Clerys closure was an act of 'predator capitalism' - Burton



TANAISTE Joan Burton has hit out at the new owners of Clerys, whom she accused of "predator capitalism".

The Labour Party leader yesterday said the Clerys workers have been left "in the lurch" while the taxpayer has been left to saddle the redundancy bill.

She said this bill could run into millions of euro.

In a report to Cabinet this week, Business and Employment Minister Ged Nash confirmed that the State could ultimately shoulder the biggest financial burden as a result of the controversial closure of the department store.

Ms Burton vowed to use "every legal avenue" available to "vindicate the State and taxpayers' rights" in this regard.

"Predator capitalism can deprive people of their livelihoods in an instant, as happened at Clerys," Ms Burton said.

"I don't believe it's right that the owners can act as they did while leaving workers in the lurch and the State facing the redundancy bill," she added.

Ms Burton made the remarks at an Irish Congress of Trade Unions (ICTU) conference in Co. Clare yesterday. She warned of the threat of a "race to the bottom" in the workforce, adding that this has put the conditions for workers equally under threat.

"Increasingly workers are facing this threat in workplaces where trade unions are discouraged or simply ignored," the Tanaiste told the conference.

"I believe very strongly that Government cannot simply stand aside and allow this race to the bottom to happen without restraint."

Clerys directly employed about 130 people, with a further 330 working at in-store concessions on the premises.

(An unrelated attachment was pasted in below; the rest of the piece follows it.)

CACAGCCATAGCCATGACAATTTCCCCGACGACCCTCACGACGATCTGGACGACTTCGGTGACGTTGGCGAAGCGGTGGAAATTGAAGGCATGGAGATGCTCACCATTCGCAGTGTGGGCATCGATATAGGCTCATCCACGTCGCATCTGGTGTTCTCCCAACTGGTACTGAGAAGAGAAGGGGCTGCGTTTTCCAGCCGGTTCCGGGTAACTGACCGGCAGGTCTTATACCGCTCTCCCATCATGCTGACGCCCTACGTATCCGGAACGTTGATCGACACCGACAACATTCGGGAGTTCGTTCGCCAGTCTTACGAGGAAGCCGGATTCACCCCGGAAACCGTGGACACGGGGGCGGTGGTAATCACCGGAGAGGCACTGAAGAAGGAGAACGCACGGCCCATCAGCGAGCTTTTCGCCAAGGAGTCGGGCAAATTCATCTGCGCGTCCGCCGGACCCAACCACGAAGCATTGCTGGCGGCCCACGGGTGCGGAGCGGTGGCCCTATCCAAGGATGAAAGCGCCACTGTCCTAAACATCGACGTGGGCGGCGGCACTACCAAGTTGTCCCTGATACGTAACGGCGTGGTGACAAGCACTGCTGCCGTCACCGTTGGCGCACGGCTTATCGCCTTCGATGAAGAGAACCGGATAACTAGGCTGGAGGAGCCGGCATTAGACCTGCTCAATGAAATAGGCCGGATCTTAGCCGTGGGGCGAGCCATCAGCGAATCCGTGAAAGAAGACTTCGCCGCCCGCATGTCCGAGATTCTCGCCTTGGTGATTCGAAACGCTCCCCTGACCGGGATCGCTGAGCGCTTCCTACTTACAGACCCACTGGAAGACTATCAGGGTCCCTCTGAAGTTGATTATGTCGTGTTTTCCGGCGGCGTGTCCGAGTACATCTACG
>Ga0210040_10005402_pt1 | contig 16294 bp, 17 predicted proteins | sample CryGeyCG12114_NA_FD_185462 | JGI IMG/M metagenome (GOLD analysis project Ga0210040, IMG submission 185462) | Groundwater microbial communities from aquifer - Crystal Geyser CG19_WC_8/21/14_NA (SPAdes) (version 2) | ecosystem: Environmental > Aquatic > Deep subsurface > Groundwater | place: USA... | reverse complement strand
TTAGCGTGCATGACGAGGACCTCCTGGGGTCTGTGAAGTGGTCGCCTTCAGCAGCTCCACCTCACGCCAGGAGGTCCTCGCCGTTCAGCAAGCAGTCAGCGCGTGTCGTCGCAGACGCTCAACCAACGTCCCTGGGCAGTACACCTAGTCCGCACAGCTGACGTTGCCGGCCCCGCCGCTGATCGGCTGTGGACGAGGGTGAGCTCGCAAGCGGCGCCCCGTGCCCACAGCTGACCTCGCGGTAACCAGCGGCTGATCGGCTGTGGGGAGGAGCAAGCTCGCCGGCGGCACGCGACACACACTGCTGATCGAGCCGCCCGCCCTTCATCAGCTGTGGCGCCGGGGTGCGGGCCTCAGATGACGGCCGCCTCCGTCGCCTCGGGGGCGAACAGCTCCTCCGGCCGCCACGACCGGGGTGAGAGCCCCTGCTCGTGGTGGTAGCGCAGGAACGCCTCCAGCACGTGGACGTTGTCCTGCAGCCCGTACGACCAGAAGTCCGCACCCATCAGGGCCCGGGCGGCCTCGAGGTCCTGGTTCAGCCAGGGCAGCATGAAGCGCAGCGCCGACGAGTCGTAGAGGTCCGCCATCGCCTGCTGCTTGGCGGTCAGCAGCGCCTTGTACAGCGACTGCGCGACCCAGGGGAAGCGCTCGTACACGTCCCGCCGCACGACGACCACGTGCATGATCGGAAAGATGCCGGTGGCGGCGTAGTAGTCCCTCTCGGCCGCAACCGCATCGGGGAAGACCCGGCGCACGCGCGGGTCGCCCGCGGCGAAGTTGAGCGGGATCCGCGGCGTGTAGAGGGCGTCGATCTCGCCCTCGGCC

The company behind the retail business, OCS Operations, and two related firms were sold last month by US investment group Gordon Brothers to a firm called Natrium.


Natrium is a joint venture between Irish firm D2 Private, which is headed by Deirdre Foley, and the UK investment company Cheyne Capital Management.

Natrium sold OCS Operations to a British insolvency practitioner.

On Monday, the High Court confirmed the appointment of joint liquidators Eamon Richardson and Kieran Wallace of KPMG to OCS Operations.

Natrium retained control of the company that held the physical Clerys premises, OCS Properties.

Natrium has claimed it will create as many as 1,700 jobs after it redevelops the Clerys site over a two-year period, transforming it into a "mixed-use destination".

In a 23-page post mortem on the sudden and controversial closure of the iconic Dublin department store last month, Mr Nash said there was "scant respect" shown for those affected by the decision to pull the shutters down on the O'Connell Street landmark.

"It appears that the affair was, to say the very least, handled in a grossly insensitive manner which showed scant respect for those so adversely affected by this course of action," said Mr Nash in a report distributed to Cabinet members.

Separately yesterday, Ms Burton said she expects the Low Pay Commission, which is due to report this month, to recommend that the €8.65 minimum wage is increased.